Eva, Nicole, and John (Nicole’s boyfriend) sit in Eva’s backyard. There is a raging party going on inside her house; word got out that Eva was having a few friends over and things got out of hand. Their good friend Michelle arrives with pizza from the restaurant where she works, but she has to leave abruptly when her babysitter unexpectedly texts her. Everyone is disappointed, and briefly discusses what a hard time Michelle is having as a young, single parent. The next day, Michelle and her co-worker Kevin are flirting at work. Michelle hasn’t been with anyone since she had her daughter, and she decides to get birth control before things go further. After meeting with a doctor and discussing her options, she decides to get an IUD. When Michelle and Kevin are about to have sex, she expresses her desire to use a condom as well. Kevin, also a single parent who wants to avoid another pregnancy, readily agrees. The next day, Michelle tells Eva, Nicole, and Chela all about her evening with Kevin. To everyone’s surprise, Chela reveals that she is seeing a woman.


Two months later, Nicole, Eva and Chela are hanging out in the park, waiting for John, and discussing their summer. Chela reveals she is lonely; she and her girlfriend split up when she left for college. Just then, John arrives with his friend Lance whom Chela had met at Eva’s party a few months back. As Chela and Lance play basketball, their attraction is obvious. The next day, Chela calls Nicole at the pharmacy in a panic. After hanging out at the park, she and Lance get caught up in the heat of the moment and have unprotected sex. She is afraid she will get pregnant; she had stopped taking birth control pills when she got together with her girlfriend. Chela goes to Nicole’s pharmacy to get emergency contraception. The next day, Eva, Nicole, Michelle, and Chela are sitting together in Eva’s backyard. They talk about emergency contraception, possible contraception side effects, and the importance of having honest communication with your provider. Chela says she wants a new doctor and a new contraception method. She goes to the clinic and discusses her sexual history and contraception options with her new doctor. In the final scene, as all of the friends prepare to go to their old high school for a football game, a surprise guest appears at the door.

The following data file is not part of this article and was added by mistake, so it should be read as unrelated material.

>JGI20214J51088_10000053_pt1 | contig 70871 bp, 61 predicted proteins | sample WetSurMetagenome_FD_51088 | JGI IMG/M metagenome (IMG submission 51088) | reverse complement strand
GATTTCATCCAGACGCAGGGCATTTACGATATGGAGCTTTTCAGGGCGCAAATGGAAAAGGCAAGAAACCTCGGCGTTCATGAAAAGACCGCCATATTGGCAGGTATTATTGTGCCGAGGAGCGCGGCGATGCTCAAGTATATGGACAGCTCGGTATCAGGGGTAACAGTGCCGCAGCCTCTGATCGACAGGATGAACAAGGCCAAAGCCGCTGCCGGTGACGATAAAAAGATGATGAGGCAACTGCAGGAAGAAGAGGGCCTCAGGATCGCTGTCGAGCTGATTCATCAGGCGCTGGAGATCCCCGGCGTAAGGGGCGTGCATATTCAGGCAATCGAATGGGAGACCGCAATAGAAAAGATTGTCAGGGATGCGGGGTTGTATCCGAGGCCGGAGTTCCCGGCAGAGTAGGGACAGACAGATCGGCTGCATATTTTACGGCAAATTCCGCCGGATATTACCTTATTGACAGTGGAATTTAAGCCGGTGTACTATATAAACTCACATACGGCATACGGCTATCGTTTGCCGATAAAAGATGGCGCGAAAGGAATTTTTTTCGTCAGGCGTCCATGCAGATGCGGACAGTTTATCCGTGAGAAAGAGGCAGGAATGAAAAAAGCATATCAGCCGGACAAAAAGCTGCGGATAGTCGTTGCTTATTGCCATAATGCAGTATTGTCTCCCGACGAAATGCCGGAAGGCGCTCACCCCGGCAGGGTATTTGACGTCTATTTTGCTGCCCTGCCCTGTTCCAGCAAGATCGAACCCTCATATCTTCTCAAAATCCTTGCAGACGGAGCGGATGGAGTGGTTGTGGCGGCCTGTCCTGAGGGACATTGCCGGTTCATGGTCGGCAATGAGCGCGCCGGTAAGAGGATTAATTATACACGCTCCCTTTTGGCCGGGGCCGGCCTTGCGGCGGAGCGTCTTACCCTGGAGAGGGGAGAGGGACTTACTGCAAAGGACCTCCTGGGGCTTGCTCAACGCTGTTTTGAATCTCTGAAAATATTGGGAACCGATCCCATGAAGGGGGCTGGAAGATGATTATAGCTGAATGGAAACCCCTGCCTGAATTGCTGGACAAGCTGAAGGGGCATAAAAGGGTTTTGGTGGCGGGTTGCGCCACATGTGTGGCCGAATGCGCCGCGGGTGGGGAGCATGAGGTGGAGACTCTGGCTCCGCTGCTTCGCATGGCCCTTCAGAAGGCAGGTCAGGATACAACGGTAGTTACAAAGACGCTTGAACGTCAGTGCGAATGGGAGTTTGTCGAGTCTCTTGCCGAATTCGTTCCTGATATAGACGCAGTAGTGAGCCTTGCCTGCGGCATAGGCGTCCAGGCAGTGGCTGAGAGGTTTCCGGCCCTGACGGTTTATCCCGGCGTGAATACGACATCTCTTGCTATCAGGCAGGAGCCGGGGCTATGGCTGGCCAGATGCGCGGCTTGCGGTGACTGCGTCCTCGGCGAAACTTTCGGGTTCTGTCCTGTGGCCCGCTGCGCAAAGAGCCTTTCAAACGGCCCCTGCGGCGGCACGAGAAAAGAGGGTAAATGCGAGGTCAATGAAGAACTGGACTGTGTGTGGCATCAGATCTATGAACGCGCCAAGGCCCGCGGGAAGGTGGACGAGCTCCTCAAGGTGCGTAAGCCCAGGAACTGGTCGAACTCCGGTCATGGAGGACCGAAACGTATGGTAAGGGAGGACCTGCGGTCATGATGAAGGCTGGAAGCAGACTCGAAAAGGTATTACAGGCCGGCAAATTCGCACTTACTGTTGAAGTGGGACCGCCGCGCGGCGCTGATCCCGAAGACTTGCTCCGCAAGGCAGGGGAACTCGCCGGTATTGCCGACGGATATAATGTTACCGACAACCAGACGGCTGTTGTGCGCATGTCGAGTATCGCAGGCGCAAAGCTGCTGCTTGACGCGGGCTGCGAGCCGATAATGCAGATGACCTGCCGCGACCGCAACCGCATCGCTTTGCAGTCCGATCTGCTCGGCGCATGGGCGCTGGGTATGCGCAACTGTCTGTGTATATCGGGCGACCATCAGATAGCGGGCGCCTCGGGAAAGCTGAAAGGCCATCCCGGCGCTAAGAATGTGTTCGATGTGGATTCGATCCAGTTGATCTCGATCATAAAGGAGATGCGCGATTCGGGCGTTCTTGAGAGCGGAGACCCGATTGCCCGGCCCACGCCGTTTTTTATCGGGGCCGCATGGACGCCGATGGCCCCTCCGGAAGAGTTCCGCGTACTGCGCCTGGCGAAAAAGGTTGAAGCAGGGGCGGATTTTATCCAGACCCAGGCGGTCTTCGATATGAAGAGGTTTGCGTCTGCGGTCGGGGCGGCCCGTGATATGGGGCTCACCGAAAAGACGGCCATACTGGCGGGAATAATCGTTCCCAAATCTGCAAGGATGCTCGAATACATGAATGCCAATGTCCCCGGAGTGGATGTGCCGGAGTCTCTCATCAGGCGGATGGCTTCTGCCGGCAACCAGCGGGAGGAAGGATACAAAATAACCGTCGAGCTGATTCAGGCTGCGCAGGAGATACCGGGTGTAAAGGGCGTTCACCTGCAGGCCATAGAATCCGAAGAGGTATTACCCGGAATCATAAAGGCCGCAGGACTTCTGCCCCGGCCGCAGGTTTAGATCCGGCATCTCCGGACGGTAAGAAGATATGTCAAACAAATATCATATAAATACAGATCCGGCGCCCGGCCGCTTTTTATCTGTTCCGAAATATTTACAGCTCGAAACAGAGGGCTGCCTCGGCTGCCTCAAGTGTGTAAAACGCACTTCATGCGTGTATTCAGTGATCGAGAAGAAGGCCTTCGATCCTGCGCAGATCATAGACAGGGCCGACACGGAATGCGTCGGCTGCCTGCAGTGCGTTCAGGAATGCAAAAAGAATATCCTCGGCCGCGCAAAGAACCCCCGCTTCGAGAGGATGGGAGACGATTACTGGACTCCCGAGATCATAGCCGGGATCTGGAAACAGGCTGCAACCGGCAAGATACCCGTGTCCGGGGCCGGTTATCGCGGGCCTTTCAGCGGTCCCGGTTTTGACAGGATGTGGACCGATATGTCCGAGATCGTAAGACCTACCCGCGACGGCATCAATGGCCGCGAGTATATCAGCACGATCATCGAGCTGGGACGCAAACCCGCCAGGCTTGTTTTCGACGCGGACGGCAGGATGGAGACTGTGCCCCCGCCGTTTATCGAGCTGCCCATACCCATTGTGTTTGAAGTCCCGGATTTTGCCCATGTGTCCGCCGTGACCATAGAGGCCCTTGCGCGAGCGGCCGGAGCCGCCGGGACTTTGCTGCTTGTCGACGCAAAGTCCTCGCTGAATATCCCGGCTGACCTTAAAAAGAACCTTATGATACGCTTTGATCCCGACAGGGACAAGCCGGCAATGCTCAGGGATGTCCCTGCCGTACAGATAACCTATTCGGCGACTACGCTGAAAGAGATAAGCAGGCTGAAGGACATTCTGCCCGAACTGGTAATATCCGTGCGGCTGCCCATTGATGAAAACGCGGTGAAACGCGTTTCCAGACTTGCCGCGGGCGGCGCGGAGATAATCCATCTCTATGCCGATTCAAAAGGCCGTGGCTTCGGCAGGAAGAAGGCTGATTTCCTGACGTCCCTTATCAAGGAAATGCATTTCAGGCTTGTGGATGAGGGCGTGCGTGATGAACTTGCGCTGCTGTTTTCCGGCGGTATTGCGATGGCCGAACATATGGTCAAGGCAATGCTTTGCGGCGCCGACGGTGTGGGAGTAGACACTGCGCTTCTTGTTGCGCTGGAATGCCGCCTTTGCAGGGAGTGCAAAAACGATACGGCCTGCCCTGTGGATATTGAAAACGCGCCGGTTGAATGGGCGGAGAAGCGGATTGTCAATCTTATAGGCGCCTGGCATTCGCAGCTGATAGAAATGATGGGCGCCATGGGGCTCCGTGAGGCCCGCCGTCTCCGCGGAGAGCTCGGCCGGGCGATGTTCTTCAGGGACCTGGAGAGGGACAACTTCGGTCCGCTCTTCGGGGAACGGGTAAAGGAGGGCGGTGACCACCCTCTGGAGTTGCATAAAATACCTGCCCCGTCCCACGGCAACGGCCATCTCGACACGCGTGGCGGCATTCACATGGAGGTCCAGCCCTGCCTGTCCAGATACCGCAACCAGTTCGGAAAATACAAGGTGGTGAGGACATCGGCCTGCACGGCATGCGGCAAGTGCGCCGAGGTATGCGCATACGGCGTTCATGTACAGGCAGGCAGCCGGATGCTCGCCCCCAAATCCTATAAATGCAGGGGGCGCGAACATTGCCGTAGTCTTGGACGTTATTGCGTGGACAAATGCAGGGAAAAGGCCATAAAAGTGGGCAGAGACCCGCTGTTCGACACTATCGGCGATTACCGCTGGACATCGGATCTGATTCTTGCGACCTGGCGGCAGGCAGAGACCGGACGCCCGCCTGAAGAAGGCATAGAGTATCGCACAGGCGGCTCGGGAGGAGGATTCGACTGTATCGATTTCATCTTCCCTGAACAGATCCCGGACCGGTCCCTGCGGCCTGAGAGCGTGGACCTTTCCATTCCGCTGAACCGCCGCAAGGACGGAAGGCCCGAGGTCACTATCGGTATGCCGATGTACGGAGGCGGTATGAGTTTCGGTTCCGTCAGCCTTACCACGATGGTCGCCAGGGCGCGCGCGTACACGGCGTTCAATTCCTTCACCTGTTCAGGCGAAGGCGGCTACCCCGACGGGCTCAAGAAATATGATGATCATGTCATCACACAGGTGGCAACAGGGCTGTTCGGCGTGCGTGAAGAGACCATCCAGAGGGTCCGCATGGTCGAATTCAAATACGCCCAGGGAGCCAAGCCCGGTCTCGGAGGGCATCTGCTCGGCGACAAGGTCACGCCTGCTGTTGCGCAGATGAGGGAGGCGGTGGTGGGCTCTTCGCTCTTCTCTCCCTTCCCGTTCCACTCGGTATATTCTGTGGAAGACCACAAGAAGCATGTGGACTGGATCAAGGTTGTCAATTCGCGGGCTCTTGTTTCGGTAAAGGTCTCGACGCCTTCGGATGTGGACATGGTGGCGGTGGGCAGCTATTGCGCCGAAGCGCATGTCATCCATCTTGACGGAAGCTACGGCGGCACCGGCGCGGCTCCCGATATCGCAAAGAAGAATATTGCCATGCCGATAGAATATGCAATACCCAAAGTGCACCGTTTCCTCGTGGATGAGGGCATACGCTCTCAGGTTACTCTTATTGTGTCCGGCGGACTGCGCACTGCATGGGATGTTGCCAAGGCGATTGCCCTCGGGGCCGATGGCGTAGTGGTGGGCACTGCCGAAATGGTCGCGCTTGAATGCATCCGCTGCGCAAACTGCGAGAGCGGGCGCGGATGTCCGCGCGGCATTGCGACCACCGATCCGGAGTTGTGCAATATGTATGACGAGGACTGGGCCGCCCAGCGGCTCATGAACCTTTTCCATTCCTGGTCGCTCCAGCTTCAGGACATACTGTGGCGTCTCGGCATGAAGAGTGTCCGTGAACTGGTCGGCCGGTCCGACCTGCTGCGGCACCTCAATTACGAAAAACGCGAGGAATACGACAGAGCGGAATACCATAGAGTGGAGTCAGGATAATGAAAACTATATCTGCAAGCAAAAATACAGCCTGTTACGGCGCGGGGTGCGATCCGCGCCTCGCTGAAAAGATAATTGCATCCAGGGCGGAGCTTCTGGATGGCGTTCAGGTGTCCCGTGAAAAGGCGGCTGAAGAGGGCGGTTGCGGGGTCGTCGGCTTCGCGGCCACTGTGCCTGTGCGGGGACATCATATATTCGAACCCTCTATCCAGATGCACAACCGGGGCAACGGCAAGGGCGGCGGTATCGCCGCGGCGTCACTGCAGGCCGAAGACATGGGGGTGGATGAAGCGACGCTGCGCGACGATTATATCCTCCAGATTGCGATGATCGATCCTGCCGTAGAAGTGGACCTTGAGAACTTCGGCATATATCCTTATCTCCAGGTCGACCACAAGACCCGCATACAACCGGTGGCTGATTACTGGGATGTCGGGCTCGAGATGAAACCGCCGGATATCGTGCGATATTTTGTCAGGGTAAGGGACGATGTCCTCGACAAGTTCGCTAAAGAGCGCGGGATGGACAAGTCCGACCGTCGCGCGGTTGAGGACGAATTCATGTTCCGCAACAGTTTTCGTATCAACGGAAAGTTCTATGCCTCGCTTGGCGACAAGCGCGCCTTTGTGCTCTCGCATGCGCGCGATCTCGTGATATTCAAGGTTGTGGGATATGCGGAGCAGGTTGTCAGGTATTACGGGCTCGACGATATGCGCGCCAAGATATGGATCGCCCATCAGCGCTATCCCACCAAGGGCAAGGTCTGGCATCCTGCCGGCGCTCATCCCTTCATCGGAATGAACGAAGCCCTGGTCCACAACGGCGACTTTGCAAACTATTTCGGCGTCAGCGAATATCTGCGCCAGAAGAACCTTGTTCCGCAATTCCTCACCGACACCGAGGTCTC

Plan A was developed by Sentient Research, Inc.

Reproductive health experts: Cornelis Rietmeijer, MD, PhD and Karin Coyle, PhD

Adolescent health experts: Jenna Gaarde, MPH and Michelle Cantu, MPH

Screenwriter: Cris Franco

Video production: Mile End Films

Animation production: Imaginary Lava


Plan A is now available for clinics and other organizations. The price is $1,250 per site. However, there is a sliding scale depending on the number of sites and financial need of the organization.